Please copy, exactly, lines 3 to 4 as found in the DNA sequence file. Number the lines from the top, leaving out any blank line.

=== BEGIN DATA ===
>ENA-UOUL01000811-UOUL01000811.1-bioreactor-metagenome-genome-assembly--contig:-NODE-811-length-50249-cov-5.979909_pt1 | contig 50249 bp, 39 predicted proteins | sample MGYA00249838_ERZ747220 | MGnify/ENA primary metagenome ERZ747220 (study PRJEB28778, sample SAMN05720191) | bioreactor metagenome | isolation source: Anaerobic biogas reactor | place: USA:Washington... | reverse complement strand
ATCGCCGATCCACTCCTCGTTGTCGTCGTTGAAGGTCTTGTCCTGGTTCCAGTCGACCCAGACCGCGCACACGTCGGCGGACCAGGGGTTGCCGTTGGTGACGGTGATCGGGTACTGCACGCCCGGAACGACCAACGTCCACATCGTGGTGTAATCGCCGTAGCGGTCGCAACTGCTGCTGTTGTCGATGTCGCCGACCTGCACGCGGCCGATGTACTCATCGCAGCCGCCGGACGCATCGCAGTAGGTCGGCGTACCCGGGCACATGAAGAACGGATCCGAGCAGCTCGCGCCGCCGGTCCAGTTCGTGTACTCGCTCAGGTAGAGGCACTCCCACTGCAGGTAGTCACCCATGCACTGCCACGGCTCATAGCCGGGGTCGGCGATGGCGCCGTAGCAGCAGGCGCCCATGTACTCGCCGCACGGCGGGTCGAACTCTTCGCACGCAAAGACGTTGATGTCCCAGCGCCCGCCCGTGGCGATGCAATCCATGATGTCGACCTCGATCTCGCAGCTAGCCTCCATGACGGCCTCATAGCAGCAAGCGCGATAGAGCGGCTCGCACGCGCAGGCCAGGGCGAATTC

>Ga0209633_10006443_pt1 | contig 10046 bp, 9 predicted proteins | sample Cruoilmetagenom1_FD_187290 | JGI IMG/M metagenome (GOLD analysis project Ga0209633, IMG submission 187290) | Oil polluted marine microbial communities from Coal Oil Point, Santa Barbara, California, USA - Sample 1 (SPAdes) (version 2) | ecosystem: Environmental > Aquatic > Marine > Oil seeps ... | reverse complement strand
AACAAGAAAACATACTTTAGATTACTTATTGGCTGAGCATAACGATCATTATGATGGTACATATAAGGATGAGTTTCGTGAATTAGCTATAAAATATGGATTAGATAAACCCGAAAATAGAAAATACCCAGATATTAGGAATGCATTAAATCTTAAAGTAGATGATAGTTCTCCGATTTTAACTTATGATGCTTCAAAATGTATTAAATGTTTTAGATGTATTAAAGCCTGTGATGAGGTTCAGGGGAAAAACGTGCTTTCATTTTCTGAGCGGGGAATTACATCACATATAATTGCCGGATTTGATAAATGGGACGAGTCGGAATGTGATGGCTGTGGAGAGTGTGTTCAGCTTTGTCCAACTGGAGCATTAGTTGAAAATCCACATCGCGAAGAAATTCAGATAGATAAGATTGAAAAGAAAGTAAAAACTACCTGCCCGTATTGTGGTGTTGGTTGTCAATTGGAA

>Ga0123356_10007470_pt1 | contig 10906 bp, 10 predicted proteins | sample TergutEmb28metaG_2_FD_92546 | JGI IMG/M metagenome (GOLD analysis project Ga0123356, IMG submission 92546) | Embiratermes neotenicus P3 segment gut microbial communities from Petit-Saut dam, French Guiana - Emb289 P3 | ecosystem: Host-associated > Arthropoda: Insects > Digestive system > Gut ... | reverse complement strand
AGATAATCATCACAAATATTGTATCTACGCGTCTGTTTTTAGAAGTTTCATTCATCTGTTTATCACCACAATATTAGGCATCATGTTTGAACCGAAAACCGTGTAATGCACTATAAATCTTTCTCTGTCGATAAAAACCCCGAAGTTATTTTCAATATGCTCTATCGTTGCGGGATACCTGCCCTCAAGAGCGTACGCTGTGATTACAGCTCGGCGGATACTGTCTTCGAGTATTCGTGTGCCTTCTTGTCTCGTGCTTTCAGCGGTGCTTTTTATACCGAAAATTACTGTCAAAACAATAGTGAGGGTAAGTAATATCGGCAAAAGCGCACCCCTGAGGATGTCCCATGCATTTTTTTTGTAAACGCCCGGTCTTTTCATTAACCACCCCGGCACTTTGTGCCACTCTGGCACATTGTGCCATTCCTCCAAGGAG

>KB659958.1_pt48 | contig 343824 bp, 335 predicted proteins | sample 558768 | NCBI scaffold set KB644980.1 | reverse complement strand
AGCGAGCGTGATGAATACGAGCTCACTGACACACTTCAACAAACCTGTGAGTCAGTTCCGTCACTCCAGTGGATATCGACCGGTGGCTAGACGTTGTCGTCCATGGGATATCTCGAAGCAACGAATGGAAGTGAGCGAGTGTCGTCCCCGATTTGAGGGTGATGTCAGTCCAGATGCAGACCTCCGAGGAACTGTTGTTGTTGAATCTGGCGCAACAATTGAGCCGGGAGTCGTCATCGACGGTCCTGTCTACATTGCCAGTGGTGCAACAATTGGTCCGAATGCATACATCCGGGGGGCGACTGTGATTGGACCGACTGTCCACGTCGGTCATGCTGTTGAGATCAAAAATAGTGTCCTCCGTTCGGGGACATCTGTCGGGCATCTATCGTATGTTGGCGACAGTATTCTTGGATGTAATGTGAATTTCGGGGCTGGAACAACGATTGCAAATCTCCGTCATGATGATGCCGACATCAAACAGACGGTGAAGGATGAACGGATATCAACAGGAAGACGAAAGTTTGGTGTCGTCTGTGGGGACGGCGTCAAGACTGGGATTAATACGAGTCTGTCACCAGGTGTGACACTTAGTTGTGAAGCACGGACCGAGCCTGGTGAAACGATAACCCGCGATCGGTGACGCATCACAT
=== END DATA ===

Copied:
>Ga0209633_10006443_pt1 | contig 10046 bp, 9 predicted proteins | sample Cruoilmetagenom1_FD_187290 | JGI IMG/M metagenome (GOLD analysis project Ga0209633, IMG submission 187290) | Oil polluted marine microbial communities from Coal Oil Point, Santa Barbara, California, USA - Sample 1 (SPAdes) (version 2) | ecosystem: Environmental > Aquatic > Marine > Oil seeps ... | reverse complement strand
AACAAGAAAACATACTTTAGATTACTTATTGGCTGAGCATAACGATCATTATGATGGTACATATAAGGATGAGTTTCGTGAATTAGCTATAAAATATGGATTAGATAAACCCGAAAATAGAAAATACCCAGATATTAGGAATGCATTAAATCTTAAAGTAGATGATAGTTCTCCGATTTTAACTTATGATGCTTCAAAATGTATTAAATGTTTTAGATGTATTAAAGCCTGTGATGAGGTTCAGGGGAAAAACGTGCTTTCATTTTCTGAGCGGGGAATTACATCACATATAATTGCCGGATTTGATAAATGGGACGAGTCGGAATGTGATGGCTGTGGAGAGTGTGTTCAGCTTTGTCCAACTGGAGCATTAGTTGAAAATCCACATCGCGAAGAAATTCAGATAGATAAGATTGAAAAGAAAGTAAAAACTACCTGCCCGTATTGTGGTGTTGGTTGTCAATTGGAA